I with his little force, accompanied by several adven- says, "of the impression it would have on many, to turous families from the Pennsylvania country, bor- be taken near a thousand (miles) from the body of rowing hope from the information sent him that one their country to attack a people five times their of his recruiting officers, Major William Smith, number, and merciless tribes of Indians, then allies would join him at the falls of the Ohio with nearly and determined enemies to us. I knew that my case two hundred men, from the Holston river country, was desperate, but the more I reflected on my in what is now eastern Tennessee. But he was weakness the more I was pleased with the enterdoomed to bitter disappointment-a part of one com- prise." pany was all that ever appeared of Major Smith's To quote Mr. English again: "He had encountwo hundred men.

tered unexpected obstacles and disappointments At the falls of the Ohio, Clark established his sec- from the time his recruiting commenced. He had ond base of operations on a long, narrow island estimated that the complete success of his enterprise afterwards known as "Corn Island,” that then lay required a force of five hundred men.* above the falls where the Pennsylvania railroad and here he was with less than two hundred. bridge now spans the river. The falls, as being

It was a turning point, not only in his life, the dividing place between the upper and lower but, possibly, in the destiny of his country, for if river, was deemed the logical point for a permanent the expedition had broken up then who knows what defensive post. Clark's reason for settling on the would have been the future of the vast territory *Clark's Memoir.

*Conquest of the Northwest.

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northwest of the Ohio river, or where would have might be waded, and a little before day himself and

, been the present boundaries of the United States? the greater part of the company slipped down the

He realized that inaction was now his bank and got to the opposite shore before they were greatest danger, and that an immediate movement discovered by the sentinels. Vexed at the idea of against the enemy was the best and only way to their escape in the manner they did, as one of my hold his forces and win success."

principal motives for taking post on the island was It was not until the eve of the day set for de- to prevent desertion, and intending to set out the parture that Clark divulged to his men his real next day I was undetermined for [a] few minutes object. He says:

what to do, as it might take a party several days to "After my making known my instructions almost overtake [them), and, having no distrust of those every gentleman espoused the enterprise and plainly who remained, the example was not immediately saw the utility of it, and supposed they saw the dangerous but might prove so hereafter; and recolsalvation of Kentucky almost in their reach; but lecting that there was a number of horses [belongsome repined that we were not strong enough to put ing] to gentlemen from Harrodsburg, I ordered a it beyond all doubt. The soldiery in general debated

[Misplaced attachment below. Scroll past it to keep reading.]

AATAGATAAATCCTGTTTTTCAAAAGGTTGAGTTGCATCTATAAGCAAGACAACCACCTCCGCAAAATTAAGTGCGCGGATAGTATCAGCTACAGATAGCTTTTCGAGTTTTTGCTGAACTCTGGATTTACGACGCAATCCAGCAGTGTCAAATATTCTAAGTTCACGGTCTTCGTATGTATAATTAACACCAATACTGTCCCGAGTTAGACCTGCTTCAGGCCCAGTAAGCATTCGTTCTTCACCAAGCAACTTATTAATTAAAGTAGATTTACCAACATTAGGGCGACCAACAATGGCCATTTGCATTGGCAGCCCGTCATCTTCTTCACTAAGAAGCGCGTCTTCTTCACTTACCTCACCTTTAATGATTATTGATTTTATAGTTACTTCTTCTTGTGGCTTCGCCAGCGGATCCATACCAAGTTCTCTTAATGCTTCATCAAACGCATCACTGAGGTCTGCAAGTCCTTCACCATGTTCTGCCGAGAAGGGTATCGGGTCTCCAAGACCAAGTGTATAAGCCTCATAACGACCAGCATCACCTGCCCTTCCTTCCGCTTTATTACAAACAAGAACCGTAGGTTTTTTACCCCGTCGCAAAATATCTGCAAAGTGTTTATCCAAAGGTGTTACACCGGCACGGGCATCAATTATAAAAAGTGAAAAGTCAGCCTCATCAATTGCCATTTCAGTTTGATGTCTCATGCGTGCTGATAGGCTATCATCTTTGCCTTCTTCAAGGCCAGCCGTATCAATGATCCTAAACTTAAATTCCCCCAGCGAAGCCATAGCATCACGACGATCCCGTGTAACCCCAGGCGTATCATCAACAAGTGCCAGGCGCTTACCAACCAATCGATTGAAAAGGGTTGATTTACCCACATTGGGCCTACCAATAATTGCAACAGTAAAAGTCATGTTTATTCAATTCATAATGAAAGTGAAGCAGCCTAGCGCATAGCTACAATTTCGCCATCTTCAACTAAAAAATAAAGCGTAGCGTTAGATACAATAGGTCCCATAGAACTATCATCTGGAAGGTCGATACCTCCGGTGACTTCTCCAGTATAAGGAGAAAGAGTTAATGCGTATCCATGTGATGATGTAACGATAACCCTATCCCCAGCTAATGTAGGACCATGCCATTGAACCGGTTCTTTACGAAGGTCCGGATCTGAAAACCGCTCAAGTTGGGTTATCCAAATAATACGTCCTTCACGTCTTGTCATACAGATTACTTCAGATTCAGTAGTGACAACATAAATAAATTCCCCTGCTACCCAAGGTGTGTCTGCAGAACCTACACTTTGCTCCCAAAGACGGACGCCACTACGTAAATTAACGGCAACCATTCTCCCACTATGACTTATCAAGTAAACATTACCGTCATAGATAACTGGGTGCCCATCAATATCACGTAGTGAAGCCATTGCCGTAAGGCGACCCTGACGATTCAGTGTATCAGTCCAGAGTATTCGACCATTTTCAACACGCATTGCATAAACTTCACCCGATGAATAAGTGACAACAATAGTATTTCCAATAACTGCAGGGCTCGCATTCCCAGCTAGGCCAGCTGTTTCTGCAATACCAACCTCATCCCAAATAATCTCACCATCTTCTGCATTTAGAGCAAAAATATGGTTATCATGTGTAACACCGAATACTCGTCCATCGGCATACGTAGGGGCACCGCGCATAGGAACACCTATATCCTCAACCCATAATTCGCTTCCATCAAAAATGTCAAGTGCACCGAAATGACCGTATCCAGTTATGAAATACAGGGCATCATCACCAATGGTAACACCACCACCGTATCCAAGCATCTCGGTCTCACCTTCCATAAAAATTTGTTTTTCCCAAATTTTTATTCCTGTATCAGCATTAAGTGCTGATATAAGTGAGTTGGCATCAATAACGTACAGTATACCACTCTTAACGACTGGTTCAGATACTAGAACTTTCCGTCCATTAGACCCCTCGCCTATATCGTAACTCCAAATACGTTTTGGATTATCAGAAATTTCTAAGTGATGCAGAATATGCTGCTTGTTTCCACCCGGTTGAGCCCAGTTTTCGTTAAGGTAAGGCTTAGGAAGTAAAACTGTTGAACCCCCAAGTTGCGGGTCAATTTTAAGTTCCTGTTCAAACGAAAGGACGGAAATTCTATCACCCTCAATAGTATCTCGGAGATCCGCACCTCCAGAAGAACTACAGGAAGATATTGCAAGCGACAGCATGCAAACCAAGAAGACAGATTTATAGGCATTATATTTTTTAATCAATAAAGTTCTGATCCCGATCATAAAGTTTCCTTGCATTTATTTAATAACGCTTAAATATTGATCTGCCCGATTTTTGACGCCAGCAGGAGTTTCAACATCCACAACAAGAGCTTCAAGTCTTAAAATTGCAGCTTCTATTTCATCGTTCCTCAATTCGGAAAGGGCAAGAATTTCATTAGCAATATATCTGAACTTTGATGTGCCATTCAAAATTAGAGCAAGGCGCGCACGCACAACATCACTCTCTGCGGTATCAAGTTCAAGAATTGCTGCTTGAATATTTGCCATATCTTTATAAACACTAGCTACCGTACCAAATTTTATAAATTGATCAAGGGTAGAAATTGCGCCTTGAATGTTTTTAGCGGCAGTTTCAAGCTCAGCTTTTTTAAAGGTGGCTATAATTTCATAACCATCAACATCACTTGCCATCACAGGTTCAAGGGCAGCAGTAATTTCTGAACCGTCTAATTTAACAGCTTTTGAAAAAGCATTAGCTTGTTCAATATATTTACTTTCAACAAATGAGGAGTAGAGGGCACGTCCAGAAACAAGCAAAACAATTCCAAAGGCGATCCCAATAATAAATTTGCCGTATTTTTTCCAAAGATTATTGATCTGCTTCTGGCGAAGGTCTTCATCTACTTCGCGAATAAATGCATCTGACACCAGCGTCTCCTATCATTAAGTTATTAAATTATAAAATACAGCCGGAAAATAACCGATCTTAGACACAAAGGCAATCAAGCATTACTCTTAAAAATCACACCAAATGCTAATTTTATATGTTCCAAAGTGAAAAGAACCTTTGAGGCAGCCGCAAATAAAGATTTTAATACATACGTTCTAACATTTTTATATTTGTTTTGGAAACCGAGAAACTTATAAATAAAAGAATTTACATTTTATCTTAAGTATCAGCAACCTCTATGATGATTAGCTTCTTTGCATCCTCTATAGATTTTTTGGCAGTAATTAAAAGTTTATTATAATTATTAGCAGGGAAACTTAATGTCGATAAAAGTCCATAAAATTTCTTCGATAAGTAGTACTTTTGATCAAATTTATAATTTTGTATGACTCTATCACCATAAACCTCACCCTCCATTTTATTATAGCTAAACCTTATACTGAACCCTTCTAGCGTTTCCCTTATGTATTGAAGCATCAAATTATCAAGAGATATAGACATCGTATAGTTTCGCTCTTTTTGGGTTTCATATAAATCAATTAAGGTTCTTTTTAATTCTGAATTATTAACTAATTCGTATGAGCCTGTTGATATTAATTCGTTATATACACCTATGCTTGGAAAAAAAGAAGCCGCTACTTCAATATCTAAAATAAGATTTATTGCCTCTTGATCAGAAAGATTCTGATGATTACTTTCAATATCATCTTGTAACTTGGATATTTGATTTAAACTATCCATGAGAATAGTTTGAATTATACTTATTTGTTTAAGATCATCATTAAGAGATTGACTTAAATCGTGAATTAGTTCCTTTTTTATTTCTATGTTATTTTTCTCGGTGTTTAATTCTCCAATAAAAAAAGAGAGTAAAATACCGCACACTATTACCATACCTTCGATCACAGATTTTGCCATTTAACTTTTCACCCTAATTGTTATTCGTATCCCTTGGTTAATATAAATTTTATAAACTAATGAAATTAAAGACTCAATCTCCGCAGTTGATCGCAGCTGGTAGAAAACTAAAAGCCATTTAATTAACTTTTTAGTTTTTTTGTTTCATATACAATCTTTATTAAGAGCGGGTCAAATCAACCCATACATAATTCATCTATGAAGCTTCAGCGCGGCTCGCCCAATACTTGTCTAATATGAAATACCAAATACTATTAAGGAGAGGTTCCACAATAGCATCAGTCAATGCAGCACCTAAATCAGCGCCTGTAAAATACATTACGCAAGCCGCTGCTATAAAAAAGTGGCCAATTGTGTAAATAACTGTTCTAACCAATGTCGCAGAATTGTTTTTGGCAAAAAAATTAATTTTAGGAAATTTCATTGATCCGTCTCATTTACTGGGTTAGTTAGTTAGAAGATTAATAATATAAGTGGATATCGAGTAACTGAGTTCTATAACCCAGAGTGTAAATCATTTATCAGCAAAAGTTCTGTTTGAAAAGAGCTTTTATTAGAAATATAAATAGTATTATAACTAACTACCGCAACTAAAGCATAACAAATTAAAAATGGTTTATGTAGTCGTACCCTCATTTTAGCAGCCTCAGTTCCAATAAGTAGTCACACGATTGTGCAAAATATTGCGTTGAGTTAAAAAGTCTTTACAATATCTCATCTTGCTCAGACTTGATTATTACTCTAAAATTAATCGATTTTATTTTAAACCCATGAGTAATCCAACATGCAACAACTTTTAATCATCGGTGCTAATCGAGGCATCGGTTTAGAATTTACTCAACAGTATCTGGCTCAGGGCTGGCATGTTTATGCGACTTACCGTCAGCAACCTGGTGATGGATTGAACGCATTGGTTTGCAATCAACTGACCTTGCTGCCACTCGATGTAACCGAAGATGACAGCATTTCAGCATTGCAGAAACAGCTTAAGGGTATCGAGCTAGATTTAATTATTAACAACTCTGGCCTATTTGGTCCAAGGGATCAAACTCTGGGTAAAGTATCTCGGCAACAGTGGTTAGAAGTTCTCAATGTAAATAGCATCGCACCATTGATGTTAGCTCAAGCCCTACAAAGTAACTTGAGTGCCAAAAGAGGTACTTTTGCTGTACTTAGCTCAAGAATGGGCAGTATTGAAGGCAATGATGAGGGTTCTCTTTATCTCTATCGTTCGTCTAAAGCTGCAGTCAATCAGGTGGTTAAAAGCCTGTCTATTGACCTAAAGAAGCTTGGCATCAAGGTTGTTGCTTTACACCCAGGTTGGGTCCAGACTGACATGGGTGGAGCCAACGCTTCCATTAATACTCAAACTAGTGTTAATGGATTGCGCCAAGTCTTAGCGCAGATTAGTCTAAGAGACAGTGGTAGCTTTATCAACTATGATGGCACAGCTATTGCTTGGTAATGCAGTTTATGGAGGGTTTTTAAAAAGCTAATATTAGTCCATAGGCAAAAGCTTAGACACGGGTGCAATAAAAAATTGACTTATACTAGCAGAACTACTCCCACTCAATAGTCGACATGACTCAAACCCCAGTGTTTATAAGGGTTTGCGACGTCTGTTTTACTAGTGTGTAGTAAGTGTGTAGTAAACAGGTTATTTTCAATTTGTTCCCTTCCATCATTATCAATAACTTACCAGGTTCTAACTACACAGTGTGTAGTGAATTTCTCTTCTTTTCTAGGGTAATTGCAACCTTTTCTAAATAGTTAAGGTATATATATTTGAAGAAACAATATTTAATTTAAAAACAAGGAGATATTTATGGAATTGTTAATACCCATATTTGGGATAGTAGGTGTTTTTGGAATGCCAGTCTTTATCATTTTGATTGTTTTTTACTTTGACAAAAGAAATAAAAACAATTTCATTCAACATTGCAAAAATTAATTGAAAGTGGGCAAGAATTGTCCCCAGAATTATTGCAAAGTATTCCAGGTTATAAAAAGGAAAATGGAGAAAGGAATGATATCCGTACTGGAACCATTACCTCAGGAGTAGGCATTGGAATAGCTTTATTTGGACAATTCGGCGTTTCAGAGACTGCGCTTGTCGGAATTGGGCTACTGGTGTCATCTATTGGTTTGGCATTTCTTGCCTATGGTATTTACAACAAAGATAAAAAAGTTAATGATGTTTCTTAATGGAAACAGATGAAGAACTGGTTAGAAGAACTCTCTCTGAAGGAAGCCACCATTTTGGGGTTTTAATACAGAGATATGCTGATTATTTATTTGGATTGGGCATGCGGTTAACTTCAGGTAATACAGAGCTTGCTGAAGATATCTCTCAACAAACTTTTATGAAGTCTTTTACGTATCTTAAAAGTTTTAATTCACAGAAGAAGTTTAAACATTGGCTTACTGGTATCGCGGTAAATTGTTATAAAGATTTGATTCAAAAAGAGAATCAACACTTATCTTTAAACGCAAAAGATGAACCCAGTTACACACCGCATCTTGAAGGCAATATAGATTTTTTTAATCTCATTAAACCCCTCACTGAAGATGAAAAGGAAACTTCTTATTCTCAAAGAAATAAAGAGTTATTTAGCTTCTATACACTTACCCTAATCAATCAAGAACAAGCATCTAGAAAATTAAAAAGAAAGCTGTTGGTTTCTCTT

strong party to pursue them, and for the foot and on the subject, but determined to follow their offi

horse to relieve each other regularly, and so put to Some were alarmed at the thought of being

death every man in their power who would not surtaken at so great a distance into the enemy's coun

render. They overhauled them in about twenty try, that if they should have success in the first instance they might be attacked in their posts with

miles. The deserters, discovering them at a dis

tance, scattered in the woods; only seven or eight out a possibility of getting succor or making their retreat. Some dissatisfaction was discov

were taken. The rest made their way to the differered in Captain Dillards company, consequently the

ent posts; many who were not woodsmen almost boats were well secured and sentinels placed where perished. The poor lieutenant and the few who reit (was] thought there was a possibility of their mained with him, after suffering almost all that wading from the island. My design was to take could be felt from hunger and fatigue, arrived at those from the island down on our way who would Harrodstown. Having heard of his conduct (they) ] not attempt to desert, but got out-generaled by their would not, for some time, suffer him to come into lieutenant, whom I had previously conceived a very their houses nor give him anything to eat. On the tolerable opinion of. They had, by swimming in the return of the party the soldiers burnt and hung his day, discovered that the channel opposite their camp effigy. "

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INDIANA IN BRIEF

A Comprehensive Outline History of the State in Detail from the Earliest Period to the Present.

By GEORGE S. COTTMAN

The French Period.-The exact dates of the first French explorations of the Mississippi valley are so variable, as given by various historians, that it is hardly worth while to give any as really authentic. According to the researches of Mr. J. P. Dunn, who may be accepted as careful and thorough-going, La Salle, the first white man in this region, probably “traced the entire lower boundary of Indiana in 1669-70,” by way of the Ohio river, and passed through the northwest corner of the State in 1671 or 1672. From this time until 1679 (still drawing upon Mr. Dunn) there was no recorded exploration of Indiana, though it is argued that in that interval more or less fur trading was carried on in this region. The portage between the St. Joseph and Kankakee rivers, where South Bend stands, was first used by him in 1679, while in 1682-3 "he was all through Indiana and Illinois.” Who was the first to traverse the Maumee-Wabash route by way of the site of Fort Wayne is not recorded, but it was probably used by the fur traders at a very early date, as the Wabash threaded

a rich and extensive fur country, besides being one of the most direct highways to the Mississippi. The first post planted in this valley was Quiatanon, which was a fort as well as a trading post. There has been controversy as to the exact location of Ouiatanon, but according to Prof. Oscar J. Craig, formerly of Purdue University, who has written a monograph on the subject, it is now pretty well established that it stood on “the west side of the Wabash river and four miles below the present city of Lafayette." The date of its establishment is given as 1719 or 1720. Its purpose was to “counteract the influence of the English and to keep ascendancy over the Indians.” The logic of the location was that at this point on the river "the lighter barks and canoes that were used in the carrying trade between Canada and the southwest

were changed for larger ones, to be used on the deeper waters of the lower Wabash and the Ohio"-the same cause, practically, that operated in the locating of Lafayette more than a century later. The post took its name from the Ouiatanon